The Tiara of Saitapharnes

Jul 2, 2021 0 comments

For the better part of a decade, the widely celebrated and esteemed Louvre Museum of Paris proudly displayed a supposedly ancient tiara made of solid gold. Experts at the Louvre identified it as belonging to the Scythian king Saitapharnes who ruled sometime in the 3rd century BCE. An inscription on the tiara mentioning that it was a gift from Olbia, a Greek colony on the Black Sea coast, to King Saitaphernes left no doubt about the item’s authenticity and great age. But later it became clear that the tiara's new owner had been a little haste in acquiring the item. The exhibit is now locked away in storage—an embarrassment, for the tiara was proved to be a hoax perpetuated by two Russian art dealers.

Tiara of Saitaferne

A postcard ridiculing the Louvre’s dubious purchase. Photo: Wikimedia Commons

The story of the tiara began in 1894 in the Russian city of Odessa. Two art dealers Schapschelle Hochmann and his brother Leiba approached a skilled goldsmith Israel Rouchomovsky and convinced him into making a dome-like crown out of gold for an archaeologist friend of theirs. Rouchomovsky was unfamiliar with Greek mythology and so the men provided the artisan with books of drawings of ancient finds and details from recent excavations to aid his design.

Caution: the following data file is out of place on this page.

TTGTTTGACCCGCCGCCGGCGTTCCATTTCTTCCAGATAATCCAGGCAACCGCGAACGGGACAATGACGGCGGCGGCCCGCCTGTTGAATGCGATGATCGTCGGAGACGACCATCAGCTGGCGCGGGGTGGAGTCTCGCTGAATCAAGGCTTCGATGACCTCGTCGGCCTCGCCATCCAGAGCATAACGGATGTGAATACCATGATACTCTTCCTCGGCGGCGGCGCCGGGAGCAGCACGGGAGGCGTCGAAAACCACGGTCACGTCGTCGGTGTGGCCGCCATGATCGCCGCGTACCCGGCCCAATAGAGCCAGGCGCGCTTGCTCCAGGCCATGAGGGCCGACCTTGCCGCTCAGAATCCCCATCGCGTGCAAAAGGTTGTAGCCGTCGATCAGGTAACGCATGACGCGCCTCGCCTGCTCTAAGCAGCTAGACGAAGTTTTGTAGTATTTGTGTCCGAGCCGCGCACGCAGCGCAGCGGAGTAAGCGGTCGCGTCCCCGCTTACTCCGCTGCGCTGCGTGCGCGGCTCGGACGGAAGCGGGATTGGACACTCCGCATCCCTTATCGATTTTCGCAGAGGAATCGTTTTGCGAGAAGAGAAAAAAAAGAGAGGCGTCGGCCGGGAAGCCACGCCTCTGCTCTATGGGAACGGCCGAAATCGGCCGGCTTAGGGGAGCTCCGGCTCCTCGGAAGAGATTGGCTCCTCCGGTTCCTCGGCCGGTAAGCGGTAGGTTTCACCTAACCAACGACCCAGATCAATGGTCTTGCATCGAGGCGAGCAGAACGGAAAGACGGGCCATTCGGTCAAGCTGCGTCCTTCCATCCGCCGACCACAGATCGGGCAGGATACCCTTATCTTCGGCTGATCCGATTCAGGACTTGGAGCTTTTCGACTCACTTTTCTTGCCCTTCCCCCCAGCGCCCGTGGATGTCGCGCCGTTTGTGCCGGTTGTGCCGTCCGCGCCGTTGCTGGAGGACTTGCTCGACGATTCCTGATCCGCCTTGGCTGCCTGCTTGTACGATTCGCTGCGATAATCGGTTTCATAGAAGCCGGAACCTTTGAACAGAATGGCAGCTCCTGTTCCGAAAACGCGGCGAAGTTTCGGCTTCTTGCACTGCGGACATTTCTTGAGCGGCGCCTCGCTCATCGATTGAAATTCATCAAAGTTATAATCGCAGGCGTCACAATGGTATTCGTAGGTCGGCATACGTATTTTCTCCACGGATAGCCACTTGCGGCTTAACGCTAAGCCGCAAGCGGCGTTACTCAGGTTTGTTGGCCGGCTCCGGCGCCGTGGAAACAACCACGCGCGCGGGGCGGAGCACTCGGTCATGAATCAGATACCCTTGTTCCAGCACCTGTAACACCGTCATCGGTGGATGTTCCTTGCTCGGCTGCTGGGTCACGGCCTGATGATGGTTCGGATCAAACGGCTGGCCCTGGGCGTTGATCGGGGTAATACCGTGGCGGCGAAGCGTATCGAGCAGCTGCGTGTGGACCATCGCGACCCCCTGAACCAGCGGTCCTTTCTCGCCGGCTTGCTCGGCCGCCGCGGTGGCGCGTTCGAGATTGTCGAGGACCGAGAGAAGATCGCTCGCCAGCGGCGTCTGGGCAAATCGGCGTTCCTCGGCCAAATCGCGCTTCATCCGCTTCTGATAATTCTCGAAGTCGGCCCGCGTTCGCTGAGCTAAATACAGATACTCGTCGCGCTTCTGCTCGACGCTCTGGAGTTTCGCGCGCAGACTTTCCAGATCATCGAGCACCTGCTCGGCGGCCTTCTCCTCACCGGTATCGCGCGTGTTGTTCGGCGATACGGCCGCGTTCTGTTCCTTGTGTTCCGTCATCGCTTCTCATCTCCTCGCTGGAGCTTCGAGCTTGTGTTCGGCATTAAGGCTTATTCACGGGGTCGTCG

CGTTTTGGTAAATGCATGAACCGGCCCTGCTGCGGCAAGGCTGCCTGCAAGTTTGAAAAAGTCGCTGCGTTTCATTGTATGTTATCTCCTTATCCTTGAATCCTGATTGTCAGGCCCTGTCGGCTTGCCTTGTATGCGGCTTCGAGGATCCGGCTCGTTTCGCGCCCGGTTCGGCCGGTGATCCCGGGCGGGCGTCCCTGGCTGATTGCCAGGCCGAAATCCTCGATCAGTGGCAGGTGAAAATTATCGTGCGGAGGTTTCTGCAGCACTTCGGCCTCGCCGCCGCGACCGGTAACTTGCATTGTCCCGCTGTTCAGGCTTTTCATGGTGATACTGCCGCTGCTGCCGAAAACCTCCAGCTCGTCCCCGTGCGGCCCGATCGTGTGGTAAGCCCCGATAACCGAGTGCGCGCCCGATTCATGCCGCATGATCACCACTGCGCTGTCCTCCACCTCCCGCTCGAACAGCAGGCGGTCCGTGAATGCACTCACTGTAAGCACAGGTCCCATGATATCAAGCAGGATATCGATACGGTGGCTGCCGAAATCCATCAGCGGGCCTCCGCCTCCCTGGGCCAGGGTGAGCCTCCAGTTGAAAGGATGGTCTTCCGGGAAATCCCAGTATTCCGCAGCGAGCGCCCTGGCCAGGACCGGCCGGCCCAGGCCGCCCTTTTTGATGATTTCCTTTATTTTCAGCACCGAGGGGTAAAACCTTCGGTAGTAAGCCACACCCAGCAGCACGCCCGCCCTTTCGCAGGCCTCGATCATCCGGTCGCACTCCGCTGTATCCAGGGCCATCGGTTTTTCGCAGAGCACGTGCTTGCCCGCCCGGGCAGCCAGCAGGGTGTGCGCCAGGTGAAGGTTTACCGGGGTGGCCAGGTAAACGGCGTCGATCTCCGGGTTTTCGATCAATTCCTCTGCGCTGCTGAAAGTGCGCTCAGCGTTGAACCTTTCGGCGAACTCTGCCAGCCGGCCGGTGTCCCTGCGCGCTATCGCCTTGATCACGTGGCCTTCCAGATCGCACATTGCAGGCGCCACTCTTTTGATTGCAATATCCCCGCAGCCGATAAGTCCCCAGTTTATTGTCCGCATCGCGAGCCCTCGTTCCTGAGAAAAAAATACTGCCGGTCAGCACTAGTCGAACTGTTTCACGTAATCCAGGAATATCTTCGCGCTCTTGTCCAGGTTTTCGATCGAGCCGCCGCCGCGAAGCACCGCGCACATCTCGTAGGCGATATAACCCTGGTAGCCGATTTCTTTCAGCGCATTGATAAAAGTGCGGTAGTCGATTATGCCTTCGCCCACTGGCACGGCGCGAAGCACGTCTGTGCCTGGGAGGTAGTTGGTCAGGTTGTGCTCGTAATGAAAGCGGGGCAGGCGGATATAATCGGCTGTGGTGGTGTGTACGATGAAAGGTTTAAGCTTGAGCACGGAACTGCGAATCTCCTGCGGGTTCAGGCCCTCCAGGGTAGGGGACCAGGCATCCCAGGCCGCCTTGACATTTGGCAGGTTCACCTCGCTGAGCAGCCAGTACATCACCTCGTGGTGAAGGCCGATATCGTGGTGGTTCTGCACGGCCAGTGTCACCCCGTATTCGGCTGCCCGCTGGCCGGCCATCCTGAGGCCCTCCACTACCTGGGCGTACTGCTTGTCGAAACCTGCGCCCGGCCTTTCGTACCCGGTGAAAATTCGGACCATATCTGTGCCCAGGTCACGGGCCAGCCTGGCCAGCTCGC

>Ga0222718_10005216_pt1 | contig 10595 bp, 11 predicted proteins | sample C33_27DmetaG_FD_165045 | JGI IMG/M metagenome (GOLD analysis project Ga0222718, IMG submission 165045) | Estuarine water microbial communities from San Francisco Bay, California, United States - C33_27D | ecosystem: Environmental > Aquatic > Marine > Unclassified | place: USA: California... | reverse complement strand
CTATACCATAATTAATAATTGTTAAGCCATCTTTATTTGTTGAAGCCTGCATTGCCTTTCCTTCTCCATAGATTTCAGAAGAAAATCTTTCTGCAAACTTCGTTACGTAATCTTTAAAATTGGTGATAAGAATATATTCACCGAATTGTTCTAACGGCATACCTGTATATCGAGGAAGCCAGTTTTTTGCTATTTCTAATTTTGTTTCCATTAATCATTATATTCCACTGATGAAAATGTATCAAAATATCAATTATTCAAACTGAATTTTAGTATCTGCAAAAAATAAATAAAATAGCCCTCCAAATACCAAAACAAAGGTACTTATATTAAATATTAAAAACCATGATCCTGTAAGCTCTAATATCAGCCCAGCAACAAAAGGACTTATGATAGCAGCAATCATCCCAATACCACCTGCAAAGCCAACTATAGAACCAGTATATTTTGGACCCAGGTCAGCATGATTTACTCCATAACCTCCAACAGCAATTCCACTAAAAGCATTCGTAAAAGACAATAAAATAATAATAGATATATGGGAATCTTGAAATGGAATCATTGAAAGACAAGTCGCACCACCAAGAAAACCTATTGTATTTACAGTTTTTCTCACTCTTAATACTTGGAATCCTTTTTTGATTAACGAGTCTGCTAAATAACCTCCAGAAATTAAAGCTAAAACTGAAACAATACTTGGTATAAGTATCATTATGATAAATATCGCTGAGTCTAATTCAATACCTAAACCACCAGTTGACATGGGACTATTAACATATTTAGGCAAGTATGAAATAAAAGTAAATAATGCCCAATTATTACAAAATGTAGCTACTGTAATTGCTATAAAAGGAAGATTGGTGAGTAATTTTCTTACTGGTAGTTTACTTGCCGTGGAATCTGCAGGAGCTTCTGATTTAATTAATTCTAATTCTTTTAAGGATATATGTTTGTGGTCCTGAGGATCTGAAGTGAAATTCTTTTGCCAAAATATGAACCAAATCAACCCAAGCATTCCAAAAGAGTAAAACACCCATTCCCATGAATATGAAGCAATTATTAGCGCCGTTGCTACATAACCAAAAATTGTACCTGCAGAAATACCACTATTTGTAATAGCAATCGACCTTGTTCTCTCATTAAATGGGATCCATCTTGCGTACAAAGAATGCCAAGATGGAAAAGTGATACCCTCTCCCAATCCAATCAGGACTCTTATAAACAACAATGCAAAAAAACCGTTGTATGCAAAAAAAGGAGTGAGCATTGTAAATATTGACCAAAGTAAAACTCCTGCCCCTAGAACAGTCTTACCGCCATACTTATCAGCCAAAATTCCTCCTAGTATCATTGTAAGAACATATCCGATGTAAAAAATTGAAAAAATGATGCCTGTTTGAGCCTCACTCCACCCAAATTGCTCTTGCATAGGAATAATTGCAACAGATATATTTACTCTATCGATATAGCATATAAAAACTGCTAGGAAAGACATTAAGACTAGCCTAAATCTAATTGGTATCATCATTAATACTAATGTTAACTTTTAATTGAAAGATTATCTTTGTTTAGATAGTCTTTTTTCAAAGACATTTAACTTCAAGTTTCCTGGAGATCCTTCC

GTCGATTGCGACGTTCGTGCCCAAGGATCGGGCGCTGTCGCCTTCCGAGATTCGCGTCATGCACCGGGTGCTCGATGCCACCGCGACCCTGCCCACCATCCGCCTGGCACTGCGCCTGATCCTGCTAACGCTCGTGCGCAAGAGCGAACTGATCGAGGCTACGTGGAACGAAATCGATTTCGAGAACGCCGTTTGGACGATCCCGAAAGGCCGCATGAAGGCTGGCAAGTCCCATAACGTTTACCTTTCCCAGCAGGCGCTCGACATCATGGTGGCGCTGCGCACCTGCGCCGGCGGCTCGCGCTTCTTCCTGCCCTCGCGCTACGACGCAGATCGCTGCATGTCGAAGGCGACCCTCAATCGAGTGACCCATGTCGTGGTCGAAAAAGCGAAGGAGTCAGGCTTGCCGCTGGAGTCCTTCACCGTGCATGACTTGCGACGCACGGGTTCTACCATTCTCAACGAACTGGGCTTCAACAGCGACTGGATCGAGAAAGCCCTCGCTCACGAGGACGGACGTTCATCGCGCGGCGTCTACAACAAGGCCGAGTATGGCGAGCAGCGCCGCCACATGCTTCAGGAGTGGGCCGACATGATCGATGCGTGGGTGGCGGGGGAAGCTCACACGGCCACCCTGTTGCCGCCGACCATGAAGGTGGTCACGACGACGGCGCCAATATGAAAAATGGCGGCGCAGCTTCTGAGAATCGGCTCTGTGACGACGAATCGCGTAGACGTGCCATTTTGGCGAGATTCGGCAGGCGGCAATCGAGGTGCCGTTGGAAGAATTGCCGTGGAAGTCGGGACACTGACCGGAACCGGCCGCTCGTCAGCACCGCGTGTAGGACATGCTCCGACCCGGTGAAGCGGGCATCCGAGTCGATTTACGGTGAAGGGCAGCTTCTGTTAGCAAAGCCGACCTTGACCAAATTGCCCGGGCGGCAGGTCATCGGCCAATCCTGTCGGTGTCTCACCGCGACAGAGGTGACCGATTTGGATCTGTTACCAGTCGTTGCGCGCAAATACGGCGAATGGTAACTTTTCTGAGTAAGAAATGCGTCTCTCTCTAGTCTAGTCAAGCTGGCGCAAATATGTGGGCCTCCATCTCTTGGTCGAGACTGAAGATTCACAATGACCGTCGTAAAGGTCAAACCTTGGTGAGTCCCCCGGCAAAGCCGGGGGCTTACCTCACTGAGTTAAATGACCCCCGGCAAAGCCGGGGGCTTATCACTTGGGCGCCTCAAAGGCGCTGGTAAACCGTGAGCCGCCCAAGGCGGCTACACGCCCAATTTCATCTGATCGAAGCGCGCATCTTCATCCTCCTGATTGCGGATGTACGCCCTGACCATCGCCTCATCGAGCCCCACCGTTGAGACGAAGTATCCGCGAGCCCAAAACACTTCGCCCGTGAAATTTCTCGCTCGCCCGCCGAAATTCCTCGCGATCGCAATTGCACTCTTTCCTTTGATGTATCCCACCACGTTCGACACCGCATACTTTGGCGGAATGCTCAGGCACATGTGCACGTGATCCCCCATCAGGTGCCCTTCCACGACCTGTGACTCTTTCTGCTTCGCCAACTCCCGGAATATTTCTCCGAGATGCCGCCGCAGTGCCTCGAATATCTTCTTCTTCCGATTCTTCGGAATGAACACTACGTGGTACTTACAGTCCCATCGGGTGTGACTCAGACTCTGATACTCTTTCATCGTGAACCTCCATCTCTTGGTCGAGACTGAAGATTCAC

The finished product stood 7 inches tall and weighed a little more than a pound of solid gold. The lower part of the tiara was decorated with scenes of Scythian daily life, while an upper wider band showed episodes from Iliad including Agamemnon and Achilles quarreling over Briseis. An inscription ran around the tiara reading: “The council and citizens of Olbia honor the great and invincible King Saitapharnes”. The text was an allusion to an episode dating to the late 3rd-century BCE or early 2nd-century BCE, where King Saitapharnes had besieged the Greek colony of Olbia and was convinced to leave the city in peace only through the offering of expensive gifts.

Rouchomovsky handed over the crown to the Hochmanns, collected his commission, and didn't think any more about it.

Tiara of Saitaferne

Tiara of Saitaferne. Photo: British Museum

Several months later, the Hochmann brothers went to Vienna to exhibit some of the “newly discovered” Russian antiques that a group of Crimean peasants supposedly found in a field. At that time, Greek and Scythian artwork from Russia were highly coveted by European museums as a result of magnificent finds from sites such as Kul Oba (1830), Chertomlyk (1863), and Seven Brothers (1875-1878). Among the finds exhibited was the tiara that Rouchomovsky had unknowingly forged.

The Imperial Court Museum in Vienna and British Museum had some reserves and both passed on the tiara, but the Louvre jumped at the opportunity to purchase it, paying 200,000 francs for it. Perhaps appropriately, the deal was signed on April 1, 1896.

Shortly after the Louvre acquired the tiara, questions about its origins arose. German archaeologist Adolf Furtwängler noted many stylistic problems with the tiara's design and questioned the artifact’s pristine condition. But the Louvre rebuffed, accusing the archeologist’s motives “to have been dictated by spite“—his being German and the museum being French. For six years, a battle ensued between the Louvre and the Parisian press.